A few weeks back (ARGH, WHERE DID JANUARY GO?) I had the pleasure of spending the night at Century, a members club hidden behind a inconspicuous door on London’s Shaftesbury Avenue.
I was there not just to revel in the swish surroundings but specifically for Laid Bare Live, a brilliant live music night offering up the best unsigned musicians, singers and poets this great city has produced and providing a platform for up-and-coming talent to play to the masses. Luckily for the music heads, it’s a regular monthly event and I think you should check it out.
Firstly, some history. Laid Bare Live began as an open mic night in 2013 at The Ritzy in Brixton, South London organised by the polymathic Rami Radi – a Brixton-based musician, producer and mixer, editor, podcast host and cameraman. Rami was inspired by his time organising music nights at university and participating in open mic nights in London. With drive and passion, in time he developed the event into an acoustic night called Laid Bare Live, sourcing and securing a multifarious group of talented acts along the way.
Laid Bare has been going strong for two years and in January Rami built on its strong foundations with the creation of a record label called Laid Bare Records. The label recently celebrated its first EP release from singer-songwriter Chris Belson, the exquisite Moon Songs, with a sound being compared to Radiohead.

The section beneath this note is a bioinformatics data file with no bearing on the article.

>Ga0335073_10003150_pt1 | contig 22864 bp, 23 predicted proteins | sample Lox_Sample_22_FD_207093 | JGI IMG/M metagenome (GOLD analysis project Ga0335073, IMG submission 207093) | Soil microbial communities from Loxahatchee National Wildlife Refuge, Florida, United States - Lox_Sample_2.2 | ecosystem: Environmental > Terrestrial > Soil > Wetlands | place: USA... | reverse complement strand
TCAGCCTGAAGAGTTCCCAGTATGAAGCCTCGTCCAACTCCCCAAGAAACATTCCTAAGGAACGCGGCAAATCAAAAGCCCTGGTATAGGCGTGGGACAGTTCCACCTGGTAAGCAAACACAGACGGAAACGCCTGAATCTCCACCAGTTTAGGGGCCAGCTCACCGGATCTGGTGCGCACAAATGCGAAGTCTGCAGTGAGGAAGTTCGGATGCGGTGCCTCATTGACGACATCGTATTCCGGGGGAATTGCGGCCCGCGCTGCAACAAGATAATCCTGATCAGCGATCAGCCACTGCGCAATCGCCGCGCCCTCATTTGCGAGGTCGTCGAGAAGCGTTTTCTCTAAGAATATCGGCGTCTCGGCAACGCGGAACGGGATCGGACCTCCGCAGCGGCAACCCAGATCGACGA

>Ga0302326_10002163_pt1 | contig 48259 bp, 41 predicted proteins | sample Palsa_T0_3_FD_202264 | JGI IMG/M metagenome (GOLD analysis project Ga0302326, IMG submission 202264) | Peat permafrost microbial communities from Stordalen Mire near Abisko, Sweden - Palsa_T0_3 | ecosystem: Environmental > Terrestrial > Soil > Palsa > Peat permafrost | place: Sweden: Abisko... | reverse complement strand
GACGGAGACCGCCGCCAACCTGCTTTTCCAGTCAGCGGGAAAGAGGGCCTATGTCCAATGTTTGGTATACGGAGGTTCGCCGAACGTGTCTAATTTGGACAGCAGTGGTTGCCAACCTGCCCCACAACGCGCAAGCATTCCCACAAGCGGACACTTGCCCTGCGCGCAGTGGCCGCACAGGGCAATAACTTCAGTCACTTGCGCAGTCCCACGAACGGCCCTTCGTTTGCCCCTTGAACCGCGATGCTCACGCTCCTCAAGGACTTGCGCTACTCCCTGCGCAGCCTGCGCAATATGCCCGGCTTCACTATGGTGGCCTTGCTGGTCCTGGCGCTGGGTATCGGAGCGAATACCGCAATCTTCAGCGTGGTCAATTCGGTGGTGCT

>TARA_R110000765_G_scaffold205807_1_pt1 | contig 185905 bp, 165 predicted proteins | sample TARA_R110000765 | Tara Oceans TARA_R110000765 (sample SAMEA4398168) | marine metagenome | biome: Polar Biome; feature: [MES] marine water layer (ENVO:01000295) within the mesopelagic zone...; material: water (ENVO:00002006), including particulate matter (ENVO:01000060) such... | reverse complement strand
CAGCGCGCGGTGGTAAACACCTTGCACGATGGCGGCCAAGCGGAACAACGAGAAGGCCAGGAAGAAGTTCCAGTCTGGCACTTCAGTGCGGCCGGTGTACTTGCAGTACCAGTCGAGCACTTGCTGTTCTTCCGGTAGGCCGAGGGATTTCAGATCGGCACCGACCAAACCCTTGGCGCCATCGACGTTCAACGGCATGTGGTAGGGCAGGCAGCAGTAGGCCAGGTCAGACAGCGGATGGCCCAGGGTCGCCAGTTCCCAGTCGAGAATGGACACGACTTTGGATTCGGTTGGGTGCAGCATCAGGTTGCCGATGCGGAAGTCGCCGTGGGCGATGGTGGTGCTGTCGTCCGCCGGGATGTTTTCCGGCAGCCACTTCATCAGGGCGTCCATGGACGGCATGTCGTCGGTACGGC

Laid Bare Live now boasts additional residencies at eclectic venues such as Brixton East, Fu Manchu Bar and Hackney Attic. Each show is carefully curated by Rami with quality performances from local artists showcasing their talent.
My first Laid Bare experience was memorable. Century club is beautiful in its own right, boasting four floors including a cocktail lounge, two restaurants, a screening bar and a performance stage but Rami’s decision to host his event up on the covered roof terrace, apparently Soho’s largest, was inspired.
With exposed brickwork chimneys, a scattering of fairy lights and unbeatable views of London Town in all its glory, when you reach the top you have to stop and take it all in for a minute before even thinking about the bar. It’s intimate without being poky and with lanterns emanating a warm wintry glow it creates the perfect setting for great live music.
With the quality of musicians on offer, a guest list available at just £3 upon request and THAT venue it’s easy to see why Rami draws a crowd – and a friendly, unpretentious one at that, happily chatting in between acts and grabbing a beer.
On the night all the artists and their acoustic sets were brilliant, but it was Daniel Greenwood whose music seemed to stay with me afterwards. He has a lovely Dylan-esque sound, plays the harmonica like a pro, and his cover of Ryan Adams’ Come Pick Me Up had me scrambling around on YouTube to hunt it down.
Doors open at 7pm, don’t be late now…